Media relations has never been easy. Building 1-on-1 relationships needs to be balanced with getting as much “ink” as possible, and the two priorities often conflict. Not to mention, putting to bed old-habits that no longer work - such as the tendency to mass-pitch - is a hard proposition to ask of pros who have been doing it for a long time. There’s also the pain of easily tracking and optimizing performance of outreach efforts to get the most wins per pitch.

If you’re managing, hiring, or doing PR in some capacity, chances are you’ve seen an infographic, ebook or blog on perfect pitching practices, or how to build stronger  relationships with proper media pitching. Your subject line could be perfect. Your messaging could be clear and on point. You could even already have an existing relationship with them. Sometimes, however, the biggest mistakes with media contacts  are the smallest.  

And mistakes are deadly in the world of media relations. Studies show that 53% of reporters will have blacklisted at least one person this month due to bad pitching.

Do you know what will get you immediately trashed? 3 things to double check before hitting send:


Am I addressing this to the right person?

This may sound ridiculous, but it is a sadly common mistake for the busy PR pro. In fact, even the best-of-the-best can simply overlook the traps of copying-and-pasting. Whether the influencer has a relationship with the brand and/or the PR pro or not, this mistake might as well select the spam button automatically.

Journalists just hate it:

You definitely want to spell the person’s name right. Or in this case, make sure you have the right name entirelyAlexanda-Coghlan.png


And mass-pitch-generated generic names will certainly not cut it either. This is one of the most common mistakes, caused by having too many people in the cc: and not spending enough time (or caring enough) to personalize it.


Maybe you have spent a lot of time putting together a few template pitches and left space  to add personal touches. This is a common practice, and not frowned upon if the personalization is genuine. But if not careful, this can be deadly to a PR pros reputation. Nobody wants to receive an email with a blank name - especially not a reporter you’re trying to impress.


Is this appropriate for this media contact?

No influencer is the same. Not only do they all cover different things for different platforms, but they all have personal preferences on pitching. You could put together what you feel to be the most personal, perfectly-aligned pitch and still end up in the spam folder for being inconsiderate to their preferences. Knowing these nuances ensures that your pitch has the best chance.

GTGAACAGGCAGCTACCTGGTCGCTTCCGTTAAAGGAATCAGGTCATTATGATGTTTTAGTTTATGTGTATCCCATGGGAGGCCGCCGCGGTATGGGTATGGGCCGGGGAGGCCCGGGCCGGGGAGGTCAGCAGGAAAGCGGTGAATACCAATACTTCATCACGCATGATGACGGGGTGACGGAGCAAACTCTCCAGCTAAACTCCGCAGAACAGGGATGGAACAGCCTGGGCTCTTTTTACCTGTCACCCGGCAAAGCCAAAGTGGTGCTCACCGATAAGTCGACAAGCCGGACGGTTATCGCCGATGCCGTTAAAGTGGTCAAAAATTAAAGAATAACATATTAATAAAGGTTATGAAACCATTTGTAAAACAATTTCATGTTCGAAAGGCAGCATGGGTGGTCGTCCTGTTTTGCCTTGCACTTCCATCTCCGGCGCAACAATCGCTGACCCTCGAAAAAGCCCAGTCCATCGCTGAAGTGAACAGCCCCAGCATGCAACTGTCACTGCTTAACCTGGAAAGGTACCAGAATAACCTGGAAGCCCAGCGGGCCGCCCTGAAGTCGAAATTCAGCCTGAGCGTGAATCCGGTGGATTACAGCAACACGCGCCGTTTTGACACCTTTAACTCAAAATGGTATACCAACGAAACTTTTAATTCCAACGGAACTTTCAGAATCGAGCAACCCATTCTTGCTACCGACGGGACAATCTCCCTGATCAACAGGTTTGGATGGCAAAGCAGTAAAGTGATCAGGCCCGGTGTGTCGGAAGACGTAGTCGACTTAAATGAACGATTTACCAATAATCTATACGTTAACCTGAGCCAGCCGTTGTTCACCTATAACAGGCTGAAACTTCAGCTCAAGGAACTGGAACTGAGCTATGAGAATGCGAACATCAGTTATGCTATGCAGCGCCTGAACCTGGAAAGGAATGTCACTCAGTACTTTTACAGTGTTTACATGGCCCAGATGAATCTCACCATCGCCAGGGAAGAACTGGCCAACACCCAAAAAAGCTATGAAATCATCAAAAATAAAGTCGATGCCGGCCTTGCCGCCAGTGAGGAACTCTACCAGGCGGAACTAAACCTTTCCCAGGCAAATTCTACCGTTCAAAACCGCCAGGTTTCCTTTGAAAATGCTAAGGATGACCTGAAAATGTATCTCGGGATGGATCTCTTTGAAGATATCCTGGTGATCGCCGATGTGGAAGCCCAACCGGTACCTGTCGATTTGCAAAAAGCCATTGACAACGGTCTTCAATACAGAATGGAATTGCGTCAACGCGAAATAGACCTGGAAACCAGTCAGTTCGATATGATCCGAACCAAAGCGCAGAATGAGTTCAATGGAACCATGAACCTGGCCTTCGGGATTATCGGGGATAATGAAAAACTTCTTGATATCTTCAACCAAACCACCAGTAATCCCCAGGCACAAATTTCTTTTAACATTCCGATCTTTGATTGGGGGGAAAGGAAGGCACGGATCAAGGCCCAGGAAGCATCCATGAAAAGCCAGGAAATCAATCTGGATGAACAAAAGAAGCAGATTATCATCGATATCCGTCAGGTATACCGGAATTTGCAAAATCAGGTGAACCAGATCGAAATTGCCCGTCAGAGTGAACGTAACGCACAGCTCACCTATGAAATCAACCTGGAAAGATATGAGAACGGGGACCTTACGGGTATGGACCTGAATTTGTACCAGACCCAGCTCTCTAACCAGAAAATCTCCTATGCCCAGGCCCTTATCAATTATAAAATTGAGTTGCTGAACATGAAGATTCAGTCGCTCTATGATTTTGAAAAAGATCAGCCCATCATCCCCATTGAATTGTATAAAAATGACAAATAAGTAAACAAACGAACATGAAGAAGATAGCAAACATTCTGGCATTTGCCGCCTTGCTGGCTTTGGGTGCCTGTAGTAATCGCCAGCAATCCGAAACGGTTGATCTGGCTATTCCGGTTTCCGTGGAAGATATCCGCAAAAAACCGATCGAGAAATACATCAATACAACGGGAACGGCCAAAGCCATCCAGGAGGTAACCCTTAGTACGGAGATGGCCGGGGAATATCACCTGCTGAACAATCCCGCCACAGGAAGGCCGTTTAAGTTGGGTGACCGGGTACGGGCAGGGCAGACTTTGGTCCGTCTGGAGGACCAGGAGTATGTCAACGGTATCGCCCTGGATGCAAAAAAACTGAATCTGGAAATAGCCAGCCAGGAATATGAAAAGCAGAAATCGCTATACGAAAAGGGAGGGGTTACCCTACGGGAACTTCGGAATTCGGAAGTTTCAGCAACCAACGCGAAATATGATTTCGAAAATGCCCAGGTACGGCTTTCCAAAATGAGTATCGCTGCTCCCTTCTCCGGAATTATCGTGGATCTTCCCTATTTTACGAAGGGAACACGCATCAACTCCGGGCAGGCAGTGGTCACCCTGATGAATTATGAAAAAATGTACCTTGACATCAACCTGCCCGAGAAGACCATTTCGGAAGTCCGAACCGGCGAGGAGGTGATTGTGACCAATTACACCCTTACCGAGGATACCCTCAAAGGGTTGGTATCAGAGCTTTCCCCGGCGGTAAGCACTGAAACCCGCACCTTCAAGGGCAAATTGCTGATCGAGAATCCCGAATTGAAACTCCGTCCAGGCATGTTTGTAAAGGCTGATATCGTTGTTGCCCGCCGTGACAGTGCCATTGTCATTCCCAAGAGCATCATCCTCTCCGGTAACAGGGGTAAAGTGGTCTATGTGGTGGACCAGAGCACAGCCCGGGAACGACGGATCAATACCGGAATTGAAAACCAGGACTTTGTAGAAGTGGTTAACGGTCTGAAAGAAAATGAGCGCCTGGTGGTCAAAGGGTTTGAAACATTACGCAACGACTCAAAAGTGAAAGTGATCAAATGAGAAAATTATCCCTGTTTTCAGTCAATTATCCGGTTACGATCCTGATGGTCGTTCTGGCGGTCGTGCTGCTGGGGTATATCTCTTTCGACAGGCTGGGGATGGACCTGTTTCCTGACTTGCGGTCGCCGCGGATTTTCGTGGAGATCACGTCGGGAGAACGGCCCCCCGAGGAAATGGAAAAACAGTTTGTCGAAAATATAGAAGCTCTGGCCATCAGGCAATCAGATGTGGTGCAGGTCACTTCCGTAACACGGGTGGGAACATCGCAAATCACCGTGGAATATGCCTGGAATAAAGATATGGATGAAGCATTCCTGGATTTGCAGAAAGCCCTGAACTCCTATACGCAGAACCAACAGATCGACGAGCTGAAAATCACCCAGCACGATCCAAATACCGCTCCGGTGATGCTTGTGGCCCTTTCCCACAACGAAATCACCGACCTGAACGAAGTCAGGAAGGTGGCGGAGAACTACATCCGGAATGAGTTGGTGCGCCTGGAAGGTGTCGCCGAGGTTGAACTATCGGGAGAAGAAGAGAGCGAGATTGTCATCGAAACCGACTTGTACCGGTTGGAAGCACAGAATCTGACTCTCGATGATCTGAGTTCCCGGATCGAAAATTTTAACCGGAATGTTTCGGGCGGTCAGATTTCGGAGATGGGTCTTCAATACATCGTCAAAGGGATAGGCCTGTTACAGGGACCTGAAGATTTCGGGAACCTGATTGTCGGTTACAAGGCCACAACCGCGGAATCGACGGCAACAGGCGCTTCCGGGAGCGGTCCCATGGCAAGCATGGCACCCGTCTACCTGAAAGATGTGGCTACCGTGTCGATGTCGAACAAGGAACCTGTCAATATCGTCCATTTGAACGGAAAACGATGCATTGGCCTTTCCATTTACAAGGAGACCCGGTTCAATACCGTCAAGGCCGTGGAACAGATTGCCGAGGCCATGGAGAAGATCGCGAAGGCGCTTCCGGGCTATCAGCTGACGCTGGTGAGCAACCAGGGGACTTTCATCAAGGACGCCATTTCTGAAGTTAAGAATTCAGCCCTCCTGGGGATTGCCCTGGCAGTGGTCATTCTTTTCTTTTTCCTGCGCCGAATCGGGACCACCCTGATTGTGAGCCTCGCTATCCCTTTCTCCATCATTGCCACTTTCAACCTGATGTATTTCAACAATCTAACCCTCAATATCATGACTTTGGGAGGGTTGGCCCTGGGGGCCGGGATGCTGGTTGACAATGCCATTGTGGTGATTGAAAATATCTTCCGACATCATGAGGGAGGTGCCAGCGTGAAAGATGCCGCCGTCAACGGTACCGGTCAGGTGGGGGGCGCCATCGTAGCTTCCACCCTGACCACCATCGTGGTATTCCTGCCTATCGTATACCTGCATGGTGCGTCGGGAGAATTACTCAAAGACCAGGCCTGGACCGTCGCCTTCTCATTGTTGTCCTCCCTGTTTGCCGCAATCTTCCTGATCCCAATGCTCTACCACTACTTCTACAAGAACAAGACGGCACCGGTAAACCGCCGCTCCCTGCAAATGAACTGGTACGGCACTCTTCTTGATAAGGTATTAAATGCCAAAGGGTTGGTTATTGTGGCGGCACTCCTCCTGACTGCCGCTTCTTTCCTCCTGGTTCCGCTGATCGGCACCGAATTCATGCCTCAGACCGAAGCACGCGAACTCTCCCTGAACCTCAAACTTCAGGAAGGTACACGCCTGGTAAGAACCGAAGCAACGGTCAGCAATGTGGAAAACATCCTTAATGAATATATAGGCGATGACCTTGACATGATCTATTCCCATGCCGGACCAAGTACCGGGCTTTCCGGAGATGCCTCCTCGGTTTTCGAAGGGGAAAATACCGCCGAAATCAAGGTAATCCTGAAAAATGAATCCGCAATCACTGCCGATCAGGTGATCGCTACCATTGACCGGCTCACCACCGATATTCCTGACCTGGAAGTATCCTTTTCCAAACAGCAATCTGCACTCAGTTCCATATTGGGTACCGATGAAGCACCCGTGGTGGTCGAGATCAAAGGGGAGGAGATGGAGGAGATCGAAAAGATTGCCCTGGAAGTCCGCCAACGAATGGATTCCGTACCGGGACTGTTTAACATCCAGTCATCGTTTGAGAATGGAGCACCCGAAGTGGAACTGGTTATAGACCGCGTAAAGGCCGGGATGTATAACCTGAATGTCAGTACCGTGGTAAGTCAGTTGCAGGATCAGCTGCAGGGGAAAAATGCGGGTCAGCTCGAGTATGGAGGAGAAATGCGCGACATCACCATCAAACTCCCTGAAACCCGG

First thing to consider, is this the right pitch for this reporter? Someone who writes about enterprise software isn’t going to write about consumer tech. Don’t just look for the word “tech” in their bio or media database. That’s lazy. Take it a step further and find out what they’re REALLY focused on. Doing some research on them can stop this huge disaster from occurring.

Next is your tone. You may be at a comfort level with some of your influencers where you can associate with one another on friendship level: crack jokes, use nicknames. But this does not stand for every influencer.Jessican_Twentyman.png


Is this news, or annoying?

While it may feel like news to your brand, it isn’t news to everyone. Make sure what you are sending is worthy of their attention. Reporters get approximately 300 email pitches a day.  have fast, strict deadlines, and are generally low on patience (wouldn’t you be under these circumstances?)  Respect this by not send on fluff-filled pitches.

Everyone hates buzzwords. Don’t add sparkle with loaded words. Excessive adjectives only devalues the pitch.



Do not send more than two emails regarding the same pitch. 87% of media contacts agree that PR agents should not send more than two follow-up emails. Sending a ton of checkups only increases your chance of getting blacklisted, not getting a response.



Lastly, be accessible. Include your contact information, and be prepared to  get contacted. Nothing is more annoying to a media contact than reading a pitch, reaching out to the PR pro for more information, and receiving nothing in return.



At the end of the day, there's one skill that matters more than anything else in PR - pitching prowess. Even the smartest, most-dedicated PR teams in the world will struggle to earn powerful media placements if they don't know the secrets to expert PR pitching and media relations management. To avoid committing #PRfails just slow down, and double-check. Once you’re ready, hit send with confidence.  

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Topics: PR Best Practices Leadership Marketing